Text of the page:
The Wall of Sound and Vision, Posters of a Music revolution, features the private collection of Lancashire record producer Chris Hewitt, owner of Ozit Morpheus Records, and helps tell the story of the bands and people, some familiar, others less so, involved in the 1970s musical uprising in the North West of England.
The artwork uses archived posters from old venues, dance halls, festivals and discotheques, all long gone, from Manchester’s Electric Circus, Eric’s in Liverpool, The Deeply Vale Festival and Ribchester’s Lode Star Club.
“They were not made for any thought of posterity, but designed to be eye-catching bold statements, reminders for dates, that once gone, were quickly pasted over, or torn down on a derelict building,” said Hewitt.
“Part of their charm lies in the way they were made.
“Most of the hands-on techniques used in the production of many of these posters – like the Rabid Records poster featuring Ed Banger and the Nosebleeds, Jilted John and John Cooper Clarke – are almost lost in the digital era, with sign writing, screen printing and so on.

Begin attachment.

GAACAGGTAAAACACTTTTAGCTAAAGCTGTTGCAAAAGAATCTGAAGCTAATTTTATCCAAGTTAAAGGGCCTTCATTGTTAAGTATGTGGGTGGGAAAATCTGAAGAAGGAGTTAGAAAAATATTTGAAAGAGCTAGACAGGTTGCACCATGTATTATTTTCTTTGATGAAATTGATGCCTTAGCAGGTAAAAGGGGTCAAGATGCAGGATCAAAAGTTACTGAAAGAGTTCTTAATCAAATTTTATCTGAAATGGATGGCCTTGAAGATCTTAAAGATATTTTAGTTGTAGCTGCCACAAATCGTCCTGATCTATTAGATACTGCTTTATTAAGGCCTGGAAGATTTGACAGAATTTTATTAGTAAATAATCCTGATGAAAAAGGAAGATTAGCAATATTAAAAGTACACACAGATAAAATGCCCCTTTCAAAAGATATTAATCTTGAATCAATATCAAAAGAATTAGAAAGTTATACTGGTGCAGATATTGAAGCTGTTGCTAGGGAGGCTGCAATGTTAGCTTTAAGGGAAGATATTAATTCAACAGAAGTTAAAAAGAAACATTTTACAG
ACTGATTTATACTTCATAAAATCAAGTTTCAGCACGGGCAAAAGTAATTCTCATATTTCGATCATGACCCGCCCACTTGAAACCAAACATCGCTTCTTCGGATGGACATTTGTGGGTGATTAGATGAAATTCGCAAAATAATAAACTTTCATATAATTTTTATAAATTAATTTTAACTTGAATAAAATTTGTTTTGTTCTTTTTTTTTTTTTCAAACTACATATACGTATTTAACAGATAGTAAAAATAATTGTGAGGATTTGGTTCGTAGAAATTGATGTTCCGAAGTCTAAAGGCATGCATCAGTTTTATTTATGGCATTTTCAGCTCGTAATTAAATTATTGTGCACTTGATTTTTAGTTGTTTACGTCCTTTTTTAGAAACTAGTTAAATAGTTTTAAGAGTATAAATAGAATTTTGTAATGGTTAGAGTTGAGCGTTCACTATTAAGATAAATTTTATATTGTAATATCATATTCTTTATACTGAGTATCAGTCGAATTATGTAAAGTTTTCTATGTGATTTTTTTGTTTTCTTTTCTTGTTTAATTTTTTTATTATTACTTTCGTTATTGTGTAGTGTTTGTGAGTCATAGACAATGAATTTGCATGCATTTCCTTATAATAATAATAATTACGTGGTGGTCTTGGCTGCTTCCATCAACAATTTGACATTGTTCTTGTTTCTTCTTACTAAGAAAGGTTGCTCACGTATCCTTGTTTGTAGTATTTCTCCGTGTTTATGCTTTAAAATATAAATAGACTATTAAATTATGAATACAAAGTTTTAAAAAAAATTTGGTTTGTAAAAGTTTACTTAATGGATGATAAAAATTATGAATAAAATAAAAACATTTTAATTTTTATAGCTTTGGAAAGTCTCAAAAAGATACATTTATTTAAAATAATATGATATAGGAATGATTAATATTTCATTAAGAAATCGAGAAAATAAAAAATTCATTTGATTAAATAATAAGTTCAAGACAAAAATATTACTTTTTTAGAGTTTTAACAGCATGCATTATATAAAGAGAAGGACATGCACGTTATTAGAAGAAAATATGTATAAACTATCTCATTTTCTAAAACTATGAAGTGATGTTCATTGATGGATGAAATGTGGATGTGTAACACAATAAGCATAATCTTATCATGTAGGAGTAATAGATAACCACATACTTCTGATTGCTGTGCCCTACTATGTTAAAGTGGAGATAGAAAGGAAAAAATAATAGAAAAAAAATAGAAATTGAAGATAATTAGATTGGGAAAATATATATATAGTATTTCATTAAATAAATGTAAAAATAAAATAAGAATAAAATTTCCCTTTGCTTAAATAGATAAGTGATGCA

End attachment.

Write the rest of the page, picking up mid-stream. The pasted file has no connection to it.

“In that era, many people relied on the posters, and the odd music magazine to find out who was on and where.”
There will also be many examples of Hardstaff’s work.
During the vinyl years, Hardstaff experimented with album packaging, producing what is claimed to be the first triple gatefold sleeve for the Strawbs’ 1972 release Grave New World.
For Half Man Half Biscuit’s debut album, Back in the DHSS, he used an exposed photograph of a youth’s face that he had found in the street and treated with fluorescent washes of pink and blue to make it look like a day-glo cover.
His art work for the group’s album This Leaden Pall – a grey depiction of buildings in the depressed Liverpool suburb of Halewood – was nominated in the top 100 album sleeves of all time by Q magazine.
An audience with Steve Hardstaff (£5). Saturday at 2pm followed by a gig in the Whitaker Courtyard with bands, punk poetry, food and drink (£3). Tickets from Rossendale Museum and Art Gallery. 01706 218858.